Terry Knowles of Harrogate Rotary Club raises money for trees and then finds places to plant them in the Nidderdale AONB, as part of a carbon offset scheme. If you have a site in Nidderdale and want trees planting, British hardwoods, then let Terry know on If you want to help fund this wonderful initiative then again please support Terry. Terry has around 800 trees at the moment so this is a very generous opportunity.

State of Nature

The Critical State of Our Nature

In 2013 for the first time ever, 25 of the UK’s wildlife organisations have joined forces to undertake a health check of nature in the UK and its Overseas Territories. To quote Sir David Attenborough, “all is not well.” The key findings of the State of Nature report are:

  • 60% of the 3,148 species that were assessed had declined in the last 50 years, and 31% had declined strongly.

  • A new Watchlist Indicator assessing the state of 155 priority species showed that they had declined by 77% in the last 40 years. One in ten of the 6,000 species assessed using modern Red List criteria are thought to be at risk of extinction in the UK.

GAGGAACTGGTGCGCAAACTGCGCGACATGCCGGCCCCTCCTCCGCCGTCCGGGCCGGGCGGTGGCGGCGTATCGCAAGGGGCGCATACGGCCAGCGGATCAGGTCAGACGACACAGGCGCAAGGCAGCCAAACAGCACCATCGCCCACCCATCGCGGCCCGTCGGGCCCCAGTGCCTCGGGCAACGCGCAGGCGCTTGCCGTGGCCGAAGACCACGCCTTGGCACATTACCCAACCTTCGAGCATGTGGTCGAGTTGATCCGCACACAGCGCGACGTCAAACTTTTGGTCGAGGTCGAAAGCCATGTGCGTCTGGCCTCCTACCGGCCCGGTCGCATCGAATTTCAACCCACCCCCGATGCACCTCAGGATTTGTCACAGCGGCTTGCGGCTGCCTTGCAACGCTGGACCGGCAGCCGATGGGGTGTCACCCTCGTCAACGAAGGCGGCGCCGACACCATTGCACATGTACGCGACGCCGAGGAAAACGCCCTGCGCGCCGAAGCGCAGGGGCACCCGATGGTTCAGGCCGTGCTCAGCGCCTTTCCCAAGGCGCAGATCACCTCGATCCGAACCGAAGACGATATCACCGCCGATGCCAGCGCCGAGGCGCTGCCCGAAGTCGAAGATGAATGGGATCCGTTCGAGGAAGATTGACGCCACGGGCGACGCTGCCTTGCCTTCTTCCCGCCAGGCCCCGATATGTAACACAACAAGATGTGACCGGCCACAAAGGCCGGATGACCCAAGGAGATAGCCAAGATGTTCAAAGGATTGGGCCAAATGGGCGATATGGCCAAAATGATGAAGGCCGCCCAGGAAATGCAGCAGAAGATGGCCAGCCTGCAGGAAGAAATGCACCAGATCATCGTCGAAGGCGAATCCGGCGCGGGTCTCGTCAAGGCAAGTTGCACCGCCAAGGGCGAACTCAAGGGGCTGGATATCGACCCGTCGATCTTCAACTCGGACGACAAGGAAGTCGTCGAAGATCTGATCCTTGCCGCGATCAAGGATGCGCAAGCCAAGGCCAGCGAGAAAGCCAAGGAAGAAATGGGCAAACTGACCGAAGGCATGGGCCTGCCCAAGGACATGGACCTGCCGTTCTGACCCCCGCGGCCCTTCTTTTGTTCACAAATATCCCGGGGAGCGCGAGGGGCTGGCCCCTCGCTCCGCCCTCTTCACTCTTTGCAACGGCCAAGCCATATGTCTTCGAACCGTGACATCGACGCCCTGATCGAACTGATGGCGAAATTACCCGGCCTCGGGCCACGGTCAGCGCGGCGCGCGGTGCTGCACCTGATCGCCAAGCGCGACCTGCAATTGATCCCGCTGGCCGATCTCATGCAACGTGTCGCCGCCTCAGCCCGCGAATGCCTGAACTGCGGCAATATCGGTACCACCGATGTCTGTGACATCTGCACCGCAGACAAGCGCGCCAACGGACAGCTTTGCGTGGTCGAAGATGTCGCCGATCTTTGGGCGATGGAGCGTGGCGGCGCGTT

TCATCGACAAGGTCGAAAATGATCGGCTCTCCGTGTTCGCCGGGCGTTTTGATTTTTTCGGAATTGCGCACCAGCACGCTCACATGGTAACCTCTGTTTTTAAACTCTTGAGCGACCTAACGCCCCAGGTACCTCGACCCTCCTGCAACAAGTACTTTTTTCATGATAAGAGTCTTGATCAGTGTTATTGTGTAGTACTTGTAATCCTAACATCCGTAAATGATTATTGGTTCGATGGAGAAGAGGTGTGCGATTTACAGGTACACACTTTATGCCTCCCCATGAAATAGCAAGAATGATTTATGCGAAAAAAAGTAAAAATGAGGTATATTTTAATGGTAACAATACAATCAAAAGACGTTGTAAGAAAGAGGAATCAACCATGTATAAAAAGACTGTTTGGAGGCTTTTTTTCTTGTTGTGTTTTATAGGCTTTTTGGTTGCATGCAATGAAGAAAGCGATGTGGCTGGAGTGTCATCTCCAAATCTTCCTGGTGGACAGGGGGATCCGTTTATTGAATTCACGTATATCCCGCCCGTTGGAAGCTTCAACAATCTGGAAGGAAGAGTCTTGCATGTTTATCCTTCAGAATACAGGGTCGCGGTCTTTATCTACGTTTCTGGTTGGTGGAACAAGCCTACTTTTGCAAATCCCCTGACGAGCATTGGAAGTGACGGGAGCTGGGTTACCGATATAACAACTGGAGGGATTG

• We know less about some taxonomic groups, such as non-insect invertebrates, fungi and many marine species. But if they are following the trends we know about, they are also likely to be suffering significant declines.

In October 2015 a further response was published entitled ‘The Response for Nature report for England.’ which outlines specific asks for England, Scotland, Wales and Northern Ireland to help save UK nature. To ensure its recovery, nature needs the UK Government, or devolved Government’s to undertake a number of important actions including halting species extinction, Deliver a network of special places for nature on land and at sea, connect with young people, provide incentives (or other financial measures) that work for nature and Fully implement and defend the laws that conserve nature – our most important laws that safeguard species and special places, including the European, Birds and Habitats Directives, which is under threat. We must resist attempts from Europe to weaken these directives and ensure their full implementation, thus helping to reduce pressures on nature.